For those out there who are going into medicine, what words of wisdom do you have to offer?
For those going into medicine today, I would urge them to have a real understanding of our healthcare system and what being a doctor entails. Medicine has become a lot more than simply helping people. There are several ways to make an impact on community without practicing medicine. healthcare in the US is rapidly changing and we must be prepared to change with it. Beyond that if one were still determine to pursue a career in medicine, I would say to stay grounded and make sure you know who you are and what is important to you. Medicine can be all consuming if allowed to be so the act of prioritizing becomes paramount. Be certain to create a balance in your life.
You’re an ER physician. How do you maintain your cool in stressful situations happening constantly in the emergency room?
There is no other field in medicine that suits me more than emergency medicine. Working in the Emergency Department can at times be stressful. The only predictable thing about it is its unpredictability. During times of stress, I stay calm by relying on God to guide and direct me. I also remain confident in my training and always stay humble. During my residency, I did a rotation in the pediatric intensive care unit, and would be on call at night alone (my supervising physician was always available by phone and would come in from home if I needed). At times, I would be afraid to take a decisive action for fear I would be wrong and cause a critically ill child to deteriorate. A physician I admired told me to never be afraid to help. He said that no matter what, a critically ill patient has a better shot of living with me, as a provider, than without, so do not hesitate to do something. He told me he would never be disappointed in me for being wrong but would be disappointed if I did nothing. I am never done learning. My classroom is my colleagues, nurses, staff and patients. I realize that I don’t always have to have all the answers but I must know where to find them.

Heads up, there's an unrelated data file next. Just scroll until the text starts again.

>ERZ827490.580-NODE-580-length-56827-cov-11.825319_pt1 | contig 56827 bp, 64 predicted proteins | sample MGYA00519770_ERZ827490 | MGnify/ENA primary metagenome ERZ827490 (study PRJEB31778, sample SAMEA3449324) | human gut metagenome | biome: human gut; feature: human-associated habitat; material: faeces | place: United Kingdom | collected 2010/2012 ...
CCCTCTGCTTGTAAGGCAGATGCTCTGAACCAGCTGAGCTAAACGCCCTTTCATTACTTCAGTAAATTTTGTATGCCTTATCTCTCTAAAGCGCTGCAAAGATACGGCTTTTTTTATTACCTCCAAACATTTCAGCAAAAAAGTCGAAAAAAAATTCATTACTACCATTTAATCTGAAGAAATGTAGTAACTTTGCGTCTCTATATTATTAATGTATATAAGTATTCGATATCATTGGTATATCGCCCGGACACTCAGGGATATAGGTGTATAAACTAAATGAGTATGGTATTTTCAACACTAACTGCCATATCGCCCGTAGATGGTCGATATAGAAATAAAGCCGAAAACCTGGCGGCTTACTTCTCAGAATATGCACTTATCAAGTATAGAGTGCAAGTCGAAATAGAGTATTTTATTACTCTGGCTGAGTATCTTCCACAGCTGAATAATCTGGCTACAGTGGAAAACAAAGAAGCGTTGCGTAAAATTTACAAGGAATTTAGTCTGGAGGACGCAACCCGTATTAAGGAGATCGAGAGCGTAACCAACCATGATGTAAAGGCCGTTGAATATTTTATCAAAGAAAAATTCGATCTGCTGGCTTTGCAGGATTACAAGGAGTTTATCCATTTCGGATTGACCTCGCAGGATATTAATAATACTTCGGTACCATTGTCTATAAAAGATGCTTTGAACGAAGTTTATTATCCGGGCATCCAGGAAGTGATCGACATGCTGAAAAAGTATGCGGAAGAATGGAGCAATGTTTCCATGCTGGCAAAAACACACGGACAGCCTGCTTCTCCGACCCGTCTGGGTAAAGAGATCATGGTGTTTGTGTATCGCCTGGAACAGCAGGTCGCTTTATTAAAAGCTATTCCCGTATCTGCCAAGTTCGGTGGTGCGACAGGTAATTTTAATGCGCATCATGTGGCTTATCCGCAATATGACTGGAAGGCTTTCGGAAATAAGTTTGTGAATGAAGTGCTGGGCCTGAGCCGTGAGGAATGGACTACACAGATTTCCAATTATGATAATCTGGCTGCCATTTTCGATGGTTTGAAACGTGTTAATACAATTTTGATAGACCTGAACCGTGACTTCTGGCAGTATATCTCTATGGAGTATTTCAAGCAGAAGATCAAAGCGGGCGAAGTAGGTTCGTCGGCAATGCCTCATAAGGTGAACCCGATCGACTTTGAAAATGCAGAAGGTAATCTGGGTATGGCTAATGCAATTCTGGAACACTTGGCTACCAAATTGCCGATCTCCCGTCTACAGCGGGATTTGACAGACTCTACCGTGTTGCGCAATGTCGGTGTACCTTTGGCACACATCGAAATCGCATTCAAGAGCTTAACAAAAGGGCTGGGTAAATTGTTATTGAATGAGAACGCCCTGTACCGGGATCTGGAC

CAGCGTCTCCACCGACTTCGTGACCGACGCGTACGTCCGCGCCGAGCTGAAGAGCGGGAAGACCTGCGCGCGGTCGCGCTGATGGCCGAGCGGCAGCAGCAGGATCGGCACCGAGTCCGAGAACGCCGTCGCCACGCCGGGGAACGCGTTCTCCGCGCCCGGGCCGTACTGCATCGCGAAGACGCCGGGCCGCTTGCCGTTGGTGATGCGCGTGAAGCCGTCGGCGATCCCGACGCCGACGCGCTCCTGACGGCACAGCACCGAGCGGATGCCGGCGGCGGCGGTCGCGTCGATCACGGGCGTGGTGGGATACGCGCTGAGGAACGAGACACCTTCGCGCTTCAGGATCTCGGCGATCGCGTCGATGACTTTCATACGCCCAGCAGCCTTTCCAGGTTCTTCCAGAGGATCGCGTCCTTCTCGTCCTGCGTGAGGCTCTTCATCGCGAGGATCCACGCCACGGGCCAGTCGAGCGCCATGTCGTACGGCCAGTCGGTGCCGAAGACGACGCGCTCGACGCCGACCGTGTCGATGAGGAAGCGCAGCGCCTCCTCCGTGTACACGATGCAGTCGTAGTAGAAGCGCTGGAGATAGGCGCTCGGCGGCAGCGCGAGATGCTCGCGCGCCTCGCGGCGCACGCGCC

Few people will say that they have had it easy in life. What obstacles did you have to overcome?
My life has indeed not been without its fair amount of curve balls and windy turns, however, all things work for good and have helped to shape who I am today. Yet, certain aspects of my life have been more difficult than others. The unexpected death of my beloved grandmother was extremely difficult for me. For me, she epitomized everything good in my world.
Additionally, my path to medical school was not a traditional one. I was initially not accepted into medical school from college. As a result, after college graduation, I worked and went back to school to improve my chances of getting into medical school. I also obtained my Emergency Medical Technician license and volunteered with my local fire department. I entered medical school 3 years after graduating college. Initially, I felt as though my entire identity was in question. I was devastated by the prospect of never being a doctor because it was how I always envisioned myself.
In both of these instances, I ultimately came through it by remembering what my Father has told me, “Piti, piti….” So often in life, God’s plan is not clear to us or seems inexplicable. Nonetheless, I firmly believe that although I don’t understand, there is a reason for a storm or obstacle. I therefore lean on my family and friends for support to get myself through. I realize that I cannot and will not be easily broken.